What is solar energy?
What is solar energy? The simple answer is energy from the sun. Solar energy takes two different forms, thermal and electric energy.
If you have ever noticed the warmth of the sun on your face, you have experienced thermal solar energy. Every day the earth is bombarded by this thermal energy.
Mankind has used thermal energy for ages, in home design, in drying clothes and food preservation. The ancient Greeks took advantage of thermal energy by facing their homes southward for maximum winter warmth.
Eco-friendly builders incorporate this time tested technique into passive solar building design. Today thermal energy from the sun warms green houses and swimming pools at no extra cost to the owner.
Electric solar energy is energy produced from the sun’s radiation. The two major methods of converting the sun’s energy into usable electricity are directly using photovoltaics (PV), or indirectly using concentrated solar power (CSP).
Let’s discuss concentrated solar power first. CSP systems focus a large amount of sunlight into a small beam of light, using lenses or mirrors and tracking systems. This concentration produces heat, which is used to heat water turning a turbine to produce electricity.
Concentrated solar power systems were first developed during the 1980′s. Today the world’s largest CSP power plant, the 354 MW SEGS plant, is located in California’s Mojave Desert.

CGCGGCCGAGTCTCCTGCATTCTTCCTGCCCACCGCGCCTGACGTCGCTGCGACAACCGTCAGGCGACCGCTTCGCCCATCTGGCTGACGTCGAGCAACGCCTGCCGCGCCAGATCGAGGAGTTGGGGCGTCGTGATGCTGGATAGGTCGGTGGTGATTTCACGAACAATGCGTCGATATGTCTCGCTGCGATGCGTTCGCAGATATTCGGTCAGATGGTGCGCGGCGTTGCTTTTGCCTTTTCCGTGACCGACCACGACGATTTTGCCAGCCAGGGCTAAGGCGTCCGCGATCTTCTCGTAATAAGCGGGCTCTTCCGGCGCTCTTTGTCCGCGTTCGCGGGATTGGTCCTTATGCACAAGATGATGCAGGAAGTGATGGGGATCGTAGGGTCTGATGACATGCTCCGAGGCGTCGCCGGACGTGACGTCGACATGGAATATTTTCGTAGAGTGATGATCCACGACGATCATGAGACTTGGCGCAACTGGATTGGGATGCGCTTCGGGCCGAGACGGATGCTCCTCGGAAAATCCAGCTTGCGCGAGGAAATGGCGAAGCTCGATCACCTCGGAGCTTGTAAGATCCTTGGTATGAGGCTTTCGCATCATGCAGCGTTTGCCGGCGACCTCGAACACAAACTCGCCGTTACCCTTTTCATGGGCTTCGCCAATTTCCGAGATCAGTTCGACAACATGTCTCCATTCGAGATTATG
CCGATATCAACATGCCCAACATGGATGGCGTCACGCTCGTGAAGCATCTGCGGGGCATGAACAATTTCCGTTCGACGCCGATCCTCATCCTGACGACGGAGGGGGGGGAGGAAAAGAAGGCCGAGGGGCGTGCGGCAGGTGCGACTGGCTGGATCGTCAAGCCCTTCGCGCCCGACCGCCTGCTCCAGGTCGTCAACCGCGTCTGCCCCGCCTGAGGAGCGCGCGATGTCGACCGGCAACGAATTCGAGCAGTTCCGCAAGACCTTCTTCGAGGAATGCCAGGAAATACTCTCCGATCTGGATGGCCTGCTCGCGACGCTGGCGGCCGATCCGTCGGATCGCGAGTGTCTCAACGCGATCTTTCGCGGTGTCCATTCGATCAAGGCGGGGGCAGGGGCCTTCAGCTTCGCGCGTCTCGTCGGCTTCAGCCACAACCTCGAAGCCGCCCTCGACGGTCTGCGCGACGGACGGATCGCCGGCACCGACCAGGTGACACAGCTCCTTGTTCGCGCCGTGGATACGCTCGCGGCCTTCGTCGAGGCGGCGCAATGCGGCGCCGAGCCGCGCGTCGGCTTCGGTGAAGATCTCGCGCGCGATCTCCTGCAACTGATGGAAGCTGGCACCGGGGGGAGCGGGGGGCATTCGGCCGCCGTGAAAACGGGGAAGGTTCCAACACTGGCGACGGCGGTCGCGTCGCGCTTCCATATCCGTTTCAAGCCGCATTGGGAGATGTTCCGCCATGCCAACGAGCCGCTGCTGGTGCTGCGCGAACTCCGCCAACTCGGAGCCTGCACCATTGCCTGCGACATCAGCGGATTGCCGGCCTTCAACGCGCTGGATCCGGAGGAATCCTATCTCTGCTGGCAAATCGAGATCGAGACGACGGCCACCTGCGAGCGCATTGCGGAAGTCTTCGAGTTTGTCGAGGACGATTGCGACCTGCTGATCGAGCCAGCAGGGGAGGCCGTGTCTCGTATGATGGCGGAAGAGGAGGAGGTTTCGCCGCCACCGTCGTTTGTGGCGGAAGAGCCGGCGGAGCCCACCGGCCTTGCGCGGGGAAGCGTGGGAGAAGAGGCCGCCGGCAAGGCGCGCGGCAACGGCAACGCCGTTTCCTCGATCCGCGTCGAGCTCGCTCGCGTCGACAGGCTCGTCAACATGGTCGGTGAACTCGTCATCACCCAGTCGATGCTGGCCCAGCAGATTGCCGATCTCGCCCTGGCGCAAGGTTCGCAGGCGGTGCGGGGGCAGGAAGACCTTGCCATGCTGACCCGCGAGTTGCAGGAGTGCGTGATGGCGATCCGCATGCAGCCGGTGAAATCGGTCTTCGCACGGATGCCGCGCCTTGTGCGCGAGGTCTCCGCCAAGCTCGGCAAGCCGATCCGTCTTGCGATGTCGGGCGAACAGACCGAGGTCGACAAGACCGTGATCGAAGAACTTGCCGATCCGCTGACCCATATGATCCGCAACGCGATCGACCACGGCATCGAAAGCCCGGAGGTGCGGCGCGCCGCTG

The second method of converting the sun’s raw energy into electricity is through the photovoltaic effect. The photovoltaic effect is the creation of voltage or a corresponding electric current in a material, upon its exposure to light. The material to which the sunlight is exposed to is called a photovoltaic (PV) cell, or a solar cell. Solar cells are used to power simple calculators, complex orbiting satellites and when configured into panels and arrays of panels, buildings. For most folks, this is what they think of when you ask them, what is solar energy.
The Arab oil embargo of the seventies and the resultant upward spike in all energy prices created an immense interest in alternative energy resources. Wind power turbines and solar power systems were viewed as viable, but expensive alternatives to imported foreign oil. Interest in solar panels information surged. However, when oil supplies increased and prices fell in the eighties, interest and commercial development waned.
Today we face even higher energy prices than the seventies. Governments and utility companies have finally realized that to rely on fossil fuels for our future energy needs is foolish. Federal and state governments now encourage the adoption of alternative energy production methods. Utility companies are being required to produce a certain percentage of their power from renewable resources. Wind power and solar energy are considered the most feasible ways to reducing our dependence on fossil fuels.
Thousands of people are now interested in reducing their dependence on high cost non-renewable sources of energy. Using the information available on the Internet you can discover for yourself the answer to the question, what is solar energy.